Yes, this is mostly an encore post. Fighting ignorance requires patience.

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September 2017: When to fly the the U.S. flag

September 3, 2017

Flag patched up with pieces from many flags, including the flag from Ft. McHenry; displayed at the National 9-11 Memorial Museum in New York City. Photo by Ed Darrel, use with attribution encouraged.

A new flag for September: Flag patched up with pieces from many flags, including the flag from Ft. McHenry; displayed at the National 9-11 Memorial Museum in New York City. Photo by Ed Darrell, please use with attribution.

September features few dates to fly the U.S. flag in an average year. Labor Day is the only national holiday. Only California joined the union in a past September, so that’s the only statehood date. Gold Star Mothers Day had fallen out of regular honors, until our two wars in Iraq and Afghanistan.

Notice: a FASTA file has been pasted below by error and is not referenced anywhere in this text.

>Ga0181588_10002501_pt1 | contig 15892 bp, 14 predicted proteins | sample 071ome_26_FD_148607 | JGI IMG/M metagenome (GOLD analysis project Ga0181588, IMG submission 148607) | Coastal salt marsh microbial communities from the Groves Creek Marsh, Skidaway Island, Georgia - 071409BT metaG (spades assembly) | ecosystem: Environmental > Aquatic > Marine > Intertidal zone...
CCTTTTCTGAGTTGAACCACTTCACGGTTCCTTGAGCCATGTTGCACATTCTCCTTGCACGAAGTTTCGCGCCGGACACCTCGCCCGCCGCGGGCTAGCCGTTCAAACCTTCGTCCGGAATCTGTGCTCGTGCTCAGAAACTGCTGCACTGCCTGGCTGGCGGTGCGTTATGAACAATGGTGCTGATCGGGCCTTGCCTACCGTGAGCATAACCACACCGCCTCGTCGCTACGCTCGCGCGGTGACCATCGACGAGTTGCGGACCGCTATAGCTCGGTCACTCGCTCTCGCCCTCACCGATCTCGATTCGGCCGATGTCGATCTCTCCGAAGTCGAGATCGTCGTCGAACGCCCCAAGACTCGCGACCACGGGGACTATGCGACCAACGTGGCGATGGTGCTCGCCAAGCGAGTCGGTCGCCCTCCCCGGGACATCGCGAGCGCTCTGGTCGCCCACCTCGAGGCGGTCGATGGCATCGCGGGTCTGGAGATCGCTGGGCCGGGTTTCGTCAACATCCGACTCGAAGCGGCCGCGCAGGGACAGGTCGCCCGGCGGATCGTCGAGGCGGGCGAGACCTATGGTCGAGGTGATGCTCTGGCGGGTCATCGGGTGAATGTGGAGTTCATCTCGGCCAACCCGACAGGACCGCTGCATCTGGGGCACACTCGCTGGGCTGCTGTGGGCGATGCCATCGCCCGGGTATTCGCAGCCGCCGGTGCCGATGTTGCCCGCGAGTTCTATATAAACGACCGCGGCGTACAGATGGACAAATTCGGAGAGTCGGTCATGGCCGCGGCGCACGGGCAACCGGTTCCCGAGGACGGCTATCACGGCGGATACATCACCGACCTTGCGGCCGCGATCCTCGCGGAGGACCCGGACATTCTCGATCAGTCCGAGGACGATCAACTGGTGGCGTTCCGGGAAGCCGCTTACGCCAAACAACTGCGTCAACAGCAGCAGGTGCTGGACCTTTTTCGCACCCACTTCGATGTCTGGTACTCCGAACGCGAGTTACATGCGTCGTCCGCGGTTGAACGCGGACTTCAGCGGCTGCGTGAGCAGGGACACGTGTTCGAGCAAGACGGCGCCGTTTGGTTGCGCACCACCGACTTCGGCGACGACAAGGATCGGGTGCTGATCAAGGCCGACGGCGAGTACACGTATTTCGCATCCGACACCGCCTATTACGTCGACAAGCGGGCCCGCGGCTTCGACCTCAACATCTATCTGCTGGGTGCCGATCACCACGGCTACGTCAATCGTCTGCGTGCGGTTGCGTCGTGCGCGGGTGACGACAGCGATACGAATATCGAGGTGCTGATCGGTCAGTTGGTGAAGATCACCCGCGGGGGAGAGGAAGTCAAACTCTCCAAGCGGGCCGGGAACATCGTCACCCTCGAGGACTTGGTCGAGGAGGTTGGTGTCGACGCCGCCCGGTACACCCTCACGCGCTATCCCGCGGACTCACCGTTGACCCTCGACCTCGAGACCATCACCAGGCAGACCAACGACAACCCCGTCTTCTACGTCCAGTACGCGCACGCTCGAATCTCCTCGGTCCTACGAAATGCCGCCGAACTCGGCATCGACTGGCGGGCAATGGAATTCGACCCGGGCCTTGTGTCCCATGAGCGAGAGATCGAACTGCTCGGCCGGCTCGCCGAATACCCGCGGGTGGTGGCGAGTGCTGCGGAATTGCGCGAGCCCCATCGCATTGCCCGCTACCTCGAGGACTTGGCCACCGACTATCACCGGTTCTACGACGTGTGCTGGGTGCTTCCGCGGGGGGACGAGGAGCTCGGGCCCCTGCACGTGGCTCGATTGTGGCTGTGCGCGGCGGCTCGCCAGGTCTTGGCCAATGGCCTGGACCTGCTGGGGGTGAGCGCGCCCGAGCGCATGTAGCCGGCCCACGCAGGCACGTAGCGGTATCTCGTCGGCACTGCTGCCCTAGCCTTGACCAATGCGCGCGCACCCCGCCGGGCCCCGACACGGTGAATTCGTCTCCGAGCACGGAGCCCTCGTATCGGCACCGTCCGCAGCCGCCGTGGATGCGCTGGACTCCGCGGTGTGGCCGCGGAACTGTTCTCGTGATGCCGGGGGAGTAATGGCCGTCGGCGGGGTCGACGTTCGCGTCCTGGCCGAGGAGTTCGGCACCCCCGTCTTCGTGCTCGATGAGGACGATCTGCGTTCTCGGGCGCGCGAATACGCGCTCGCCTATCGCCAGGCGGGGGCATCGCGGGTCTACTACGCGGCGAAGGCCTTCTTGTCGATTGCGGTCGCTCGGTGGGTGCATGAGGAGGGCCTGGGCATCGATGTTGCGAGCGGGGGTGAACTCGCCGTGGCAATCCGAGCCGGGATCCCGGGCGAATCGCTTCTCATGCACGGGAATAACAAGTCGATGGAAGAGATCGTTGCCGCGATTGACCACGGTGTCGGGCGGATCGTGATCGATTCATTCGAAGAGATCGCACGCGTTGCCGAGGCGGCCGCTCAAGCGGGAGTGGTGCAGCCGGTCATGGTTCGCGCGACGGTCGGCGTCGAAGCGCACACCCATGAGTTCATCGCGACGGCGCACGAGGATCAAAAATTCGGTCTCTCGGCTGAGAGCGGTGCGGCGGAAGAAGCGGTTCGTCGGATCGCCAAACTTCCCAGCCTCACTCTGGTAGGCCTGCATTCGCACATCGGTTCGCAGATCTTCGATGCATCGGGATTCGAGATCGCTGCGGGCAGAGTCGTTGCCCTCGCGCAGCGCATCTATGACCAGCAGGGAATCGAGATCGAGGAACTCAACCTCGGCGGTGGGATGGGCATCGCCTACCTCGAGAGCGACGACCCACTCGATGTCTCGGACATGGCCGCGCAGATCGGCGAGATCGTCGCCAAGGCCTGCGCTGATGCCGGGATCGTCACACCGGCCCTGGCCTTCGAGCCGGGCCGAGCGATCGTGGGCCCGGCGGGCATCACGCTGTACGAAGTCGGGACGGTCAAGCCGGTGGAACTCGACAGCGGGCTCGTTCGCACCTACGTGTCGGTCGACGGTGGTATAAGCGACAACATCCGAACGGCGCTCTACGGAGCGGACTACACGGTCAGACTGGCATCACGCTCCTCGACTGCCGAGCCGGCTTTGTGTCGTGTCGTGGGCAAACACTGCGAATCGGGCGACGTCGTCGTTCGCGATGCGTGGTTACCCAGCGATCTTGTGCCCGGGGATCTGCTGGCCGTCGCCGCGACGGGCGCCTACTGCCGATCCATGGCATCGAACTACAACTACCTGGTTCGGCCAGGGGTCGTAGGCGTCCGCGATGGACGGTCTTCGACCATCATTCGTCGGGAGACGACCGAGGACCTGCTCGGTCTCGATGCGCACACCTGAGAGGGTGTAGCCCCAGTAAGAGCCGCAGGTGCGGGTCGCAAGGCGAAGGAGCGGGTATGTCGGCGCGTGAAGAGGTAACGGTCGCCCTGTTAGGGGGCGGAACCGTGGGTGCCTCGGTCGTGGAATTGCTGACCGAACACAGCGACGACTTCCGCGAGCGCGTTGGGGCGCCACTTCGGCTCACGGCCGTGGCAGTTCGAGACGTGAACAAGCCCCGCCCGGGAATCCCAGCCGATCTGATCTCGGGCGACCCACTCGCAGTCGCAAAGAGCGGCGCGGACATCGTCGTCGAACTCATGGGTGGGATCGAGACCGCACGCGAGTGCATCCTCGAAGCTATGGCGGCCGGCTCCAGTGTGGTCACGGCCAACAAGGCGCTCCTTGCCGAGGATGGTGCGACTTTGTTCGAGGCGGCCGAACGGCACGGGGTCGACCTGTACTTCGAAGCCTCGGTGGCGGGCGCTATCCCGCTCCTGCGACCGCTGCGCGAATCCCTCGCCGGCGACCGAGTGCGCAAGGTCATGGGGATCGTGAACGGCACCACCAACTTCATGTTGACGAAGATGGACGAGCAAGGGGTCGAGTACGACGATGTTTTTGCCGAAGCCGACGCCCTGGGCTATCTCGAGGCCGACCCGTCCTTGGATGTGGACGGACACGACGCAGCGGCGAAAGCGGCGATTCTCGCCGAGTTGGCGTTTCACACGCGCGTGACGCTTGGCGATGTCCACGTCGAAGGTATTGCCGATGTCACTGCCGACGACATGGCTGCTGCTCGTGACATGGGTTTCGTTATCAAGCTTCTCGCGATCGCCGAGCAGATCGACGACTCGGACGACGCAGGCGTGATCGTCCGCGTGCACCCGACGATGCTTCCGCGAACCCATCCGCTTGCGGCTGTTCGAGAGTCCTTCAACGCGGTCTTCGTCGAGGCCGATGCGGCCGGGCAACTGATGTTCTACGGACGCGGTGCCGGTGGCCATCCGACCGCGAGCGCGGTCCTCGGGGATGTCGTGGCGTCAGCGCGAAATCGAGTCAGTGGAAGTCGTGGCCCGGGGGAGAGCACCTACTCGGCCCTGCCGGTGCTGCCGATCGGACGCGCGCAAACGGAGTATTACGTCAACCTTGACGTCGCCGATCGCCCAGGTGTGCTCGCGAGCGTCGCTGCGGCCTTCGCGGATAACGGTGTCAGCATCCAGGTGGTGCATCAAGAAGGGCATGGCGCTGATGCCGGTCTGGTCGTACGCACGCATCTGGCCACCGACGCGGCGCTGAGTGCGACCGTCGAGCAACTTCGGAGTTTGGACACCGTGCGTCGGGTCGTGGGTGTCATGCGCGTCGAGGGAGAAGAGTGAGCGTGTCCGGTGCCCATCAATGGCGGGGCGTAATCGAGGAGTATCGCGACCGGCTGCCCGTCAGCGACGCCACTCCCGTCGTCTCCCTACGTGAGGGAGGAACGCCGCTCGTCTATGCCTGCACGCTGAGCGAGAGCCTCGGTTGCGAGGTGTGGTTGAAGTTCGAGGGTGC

School reform efforts after 2000 turned to adding patriotism to the curriculum. Most states now require something be said about the Constitution in social studies classes, and that has increased focus on Constitution Day on September 17.

Attacks on the U.S. on September 11, 2001, led to a new day honoring patriots, on that day of the month every year.

The dates are few, but the sobriety and somberness are great.

Here are the dates to fly the U.S. flag in September 2017. In order:

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July 27, 2017: National Korean War Veterans Armistice Day, go ahead, fly your flag

July 27, 2017

U.S. soldiers and a tank come ashore at Inchon, in the invasion that led to the liberation of Seoul. Though an armistice in the war was achieved, a final resolution has never been negotiated. Image from Pinterest.

U.S. soldiers and a tank come ashore at Inchon, in the invasion that led to the liberation of Seoul. Though an armistice in the war was achieved, a final resolution has never been negotiated. Image from Pinterest.

President Donald Trump issued a proclamation for National Korean War Veterans Armistice Day, though the law Congress passed specified it should run only until 2003. There was no proclamation to urge flag flying, however.